The first cohort of the program three years ago consisted of four nurses. Since then, more than two dozen people have enrolled, and Flynn said there is room—and demand—for growth.
“This program is about recruiting new nurses into a specialty area of practice that was traditionally held for later-career nurses. We needed to be creative to adapt to increasing demands in at-home care and responsive to a national trend of an aging workforce,” Flynn said. “But it’s also about providing support to new graduates and ensuring that we meet their needs and retain them in what is a growing and specialized field.”
Articulating a Unique Path at Penn Medicine
Nurses in this residency program are partnered with an experienced home care nurse, called a preceptor in this program, over several months. They learn and master specific types of home nursing skills like wound care, phlebotomy, infusion, chronic-disease management, and others. For many early career nurses, this is a giant leap toward what they hoped to do for the rest of their careers, and a chance to learn the craft on the road.
Coladonato said she has been especially happy with all of the support she gets through the program, ranging from her preceptor, Marie Morrison, BSN, RN, to her manager Jessica Michielli, MSN, RN, and her residency educator, Jill Rachild, MSN, RN.
“I know this kind of support isn’t available in programs elsewhere,” Coladonato said.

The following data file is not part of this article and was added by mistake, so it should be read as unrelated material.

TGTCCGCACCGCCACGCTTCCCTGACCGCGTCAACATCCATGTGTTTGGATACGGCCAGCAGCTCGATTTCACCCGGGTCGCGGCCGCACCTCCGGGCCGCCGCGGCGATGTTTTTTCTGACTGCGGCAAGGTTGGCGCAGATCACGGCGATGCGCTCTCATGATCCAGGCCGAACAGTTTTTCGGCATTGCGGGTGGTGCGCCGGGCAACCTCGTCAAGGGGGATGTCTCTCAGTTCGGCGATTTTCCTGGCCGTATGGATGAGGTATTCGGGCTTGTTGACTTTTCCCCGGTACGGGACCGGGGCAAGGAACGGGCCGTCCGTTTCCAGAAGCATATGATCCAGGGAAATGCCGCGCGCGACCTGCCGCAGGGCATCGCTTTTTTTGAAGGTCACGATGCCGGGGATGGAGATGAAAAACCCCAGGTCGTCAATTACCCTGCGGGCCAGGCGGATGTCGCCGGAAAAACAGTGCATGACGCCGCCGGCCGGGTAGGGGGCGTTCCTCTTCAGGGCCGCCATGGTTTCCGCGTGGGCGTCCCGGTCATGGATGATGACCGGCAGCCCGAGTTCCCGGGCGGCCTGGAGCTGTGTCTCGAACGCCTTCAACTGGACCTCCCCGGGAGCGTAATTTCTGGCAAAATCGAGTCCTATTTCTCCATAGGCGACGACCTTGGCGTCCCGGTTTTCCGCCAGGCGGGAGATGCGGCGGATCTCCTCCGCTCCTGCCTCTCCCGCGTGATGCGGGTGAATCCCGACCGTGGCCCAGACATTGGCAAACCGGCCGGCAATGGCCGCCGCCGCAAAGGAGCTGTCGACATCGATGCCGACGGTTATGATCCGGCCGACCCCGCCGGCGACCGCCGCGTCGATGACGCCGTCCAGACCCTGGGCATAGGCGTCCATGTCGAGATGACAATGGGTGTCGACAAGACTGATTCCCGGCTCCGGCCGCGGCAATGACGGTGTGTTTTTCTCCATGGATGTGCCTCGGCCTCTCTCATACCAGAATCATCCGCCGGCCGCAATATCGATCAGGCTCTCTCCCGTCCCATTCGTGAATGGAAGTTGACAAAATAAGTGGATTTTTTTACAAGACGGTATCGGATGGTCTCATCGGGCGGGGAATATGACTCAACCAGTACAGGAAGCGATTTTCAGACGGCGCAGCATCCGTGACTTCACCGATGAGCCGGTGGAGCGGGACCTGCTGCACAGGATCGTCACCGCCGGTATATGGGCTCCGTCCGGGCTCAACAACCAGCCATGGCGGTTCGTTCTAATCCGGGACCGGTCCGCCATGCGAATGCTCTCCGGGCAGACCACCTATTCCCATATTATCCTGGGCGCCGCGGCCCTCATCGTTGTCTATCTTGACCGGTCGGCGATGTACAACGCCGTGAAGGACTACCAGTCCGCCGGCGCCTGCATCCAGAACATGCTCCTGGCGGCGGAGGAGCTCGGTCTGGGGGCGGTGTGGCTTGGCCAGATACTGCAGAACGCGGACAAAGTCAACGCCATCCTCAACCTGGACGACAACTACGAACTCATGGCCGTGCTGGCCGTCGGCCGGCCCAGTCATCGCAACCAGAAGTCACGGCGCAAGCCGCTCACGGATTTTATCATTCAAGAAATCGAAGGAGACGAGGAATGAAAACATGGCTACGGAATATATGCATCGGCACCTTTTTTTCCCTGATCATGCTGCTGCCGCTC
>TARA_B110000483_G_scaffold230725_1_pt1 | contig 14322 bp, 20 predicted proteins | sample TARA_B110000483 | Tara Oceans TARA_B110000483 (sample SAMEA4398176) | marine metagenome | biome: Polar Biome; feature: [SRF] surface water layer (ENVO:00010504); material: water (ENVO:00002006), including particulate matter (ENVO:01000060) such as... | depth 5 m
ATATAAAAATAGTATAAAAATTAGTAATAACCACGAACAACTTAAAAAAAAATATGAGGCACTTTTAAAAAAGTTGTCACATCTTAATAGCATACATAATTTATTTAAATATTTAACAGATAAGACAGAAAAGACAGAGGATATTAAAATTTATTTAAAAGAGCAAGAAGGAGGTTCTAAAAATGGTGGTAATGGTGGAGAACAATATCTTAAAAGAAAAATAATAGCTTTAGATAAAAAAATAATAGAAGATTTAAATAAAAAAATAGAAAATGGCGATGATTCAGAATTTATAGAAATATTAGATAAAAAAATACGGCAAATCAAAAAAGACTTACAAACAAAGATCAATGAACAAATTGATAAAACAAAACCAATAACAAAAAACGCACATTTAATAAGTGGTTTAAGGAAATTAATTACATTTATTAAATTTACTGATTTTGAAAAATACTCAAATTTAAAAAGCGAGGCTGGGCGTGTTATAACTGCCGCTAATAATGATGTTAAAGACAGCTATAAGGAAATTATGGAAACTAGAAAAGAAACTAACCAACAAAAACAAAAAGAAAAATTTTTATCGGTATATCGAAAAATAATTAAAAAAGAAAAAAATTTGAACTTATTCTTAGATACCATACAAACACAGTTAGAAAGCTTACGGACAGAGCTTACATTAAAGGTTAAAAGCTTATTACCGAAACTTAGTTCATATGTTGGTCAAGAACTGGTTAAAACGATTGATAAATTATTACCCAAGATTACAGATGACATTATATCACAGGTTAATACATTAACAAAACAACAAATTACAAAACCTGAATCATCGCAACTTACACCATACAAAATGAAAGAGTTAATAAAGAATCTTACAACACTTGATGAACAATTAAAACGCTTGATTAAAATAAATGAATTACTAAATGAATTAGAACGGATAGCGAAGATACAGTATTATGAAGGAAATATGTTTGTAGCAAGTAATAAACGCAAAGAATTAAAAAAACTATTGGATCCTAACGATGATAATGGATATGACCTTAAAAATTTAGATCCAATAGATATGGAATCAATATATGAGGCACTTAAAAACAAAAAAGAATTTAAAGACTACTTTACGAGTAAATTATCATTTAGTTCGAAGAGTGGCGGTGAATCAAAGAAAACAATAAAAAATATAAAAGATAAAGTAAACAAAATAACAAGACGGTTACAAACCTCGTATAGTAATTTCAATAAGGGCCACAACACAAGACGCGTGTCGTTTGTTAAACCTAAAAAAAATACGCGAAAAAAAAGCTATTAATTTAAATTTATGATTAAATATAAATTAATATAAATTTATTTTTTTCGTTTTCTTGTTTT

Significant training for the residents includes clinical management, which is an important aspect of home health and a place where at-home nurses have an opportunity to take the lead in managing their patients’ care.
“When you’re in a patient’s home, you’re privy to information that other providers aren’t,” said Flynn. “You see what’s in your patients’ cabinets, where they are sleeping. You can make a better call on their overall condition and what interventions would both help them and would be added easily into their lives.”
After roughly six months, the nurse residents are given more independence, and advance to making home visits without their preceptors. They also complete a residency project around nine months into the program to explore and display their knowledge on some specific aspects of their work. The participants continue learning on the job and through trainings for an additional nine months, then “graduate” from the program at about 18 months.
Opening the Door
Coladonato is more than a year into her residency. She’s thrilled.
“I’m so happy to finally be doing this, moving from patient to patient,” she said. “You get to know them really well in a way you might not on a floor at a hospital.”
When Coladonato decided to move on from her initial career in teaching, she became a home care-based certified nursing assistant. That often entailed spending 8 to 12 hours with the same patient every day and there wasn’t much variety; the position usually only encompassed elder care.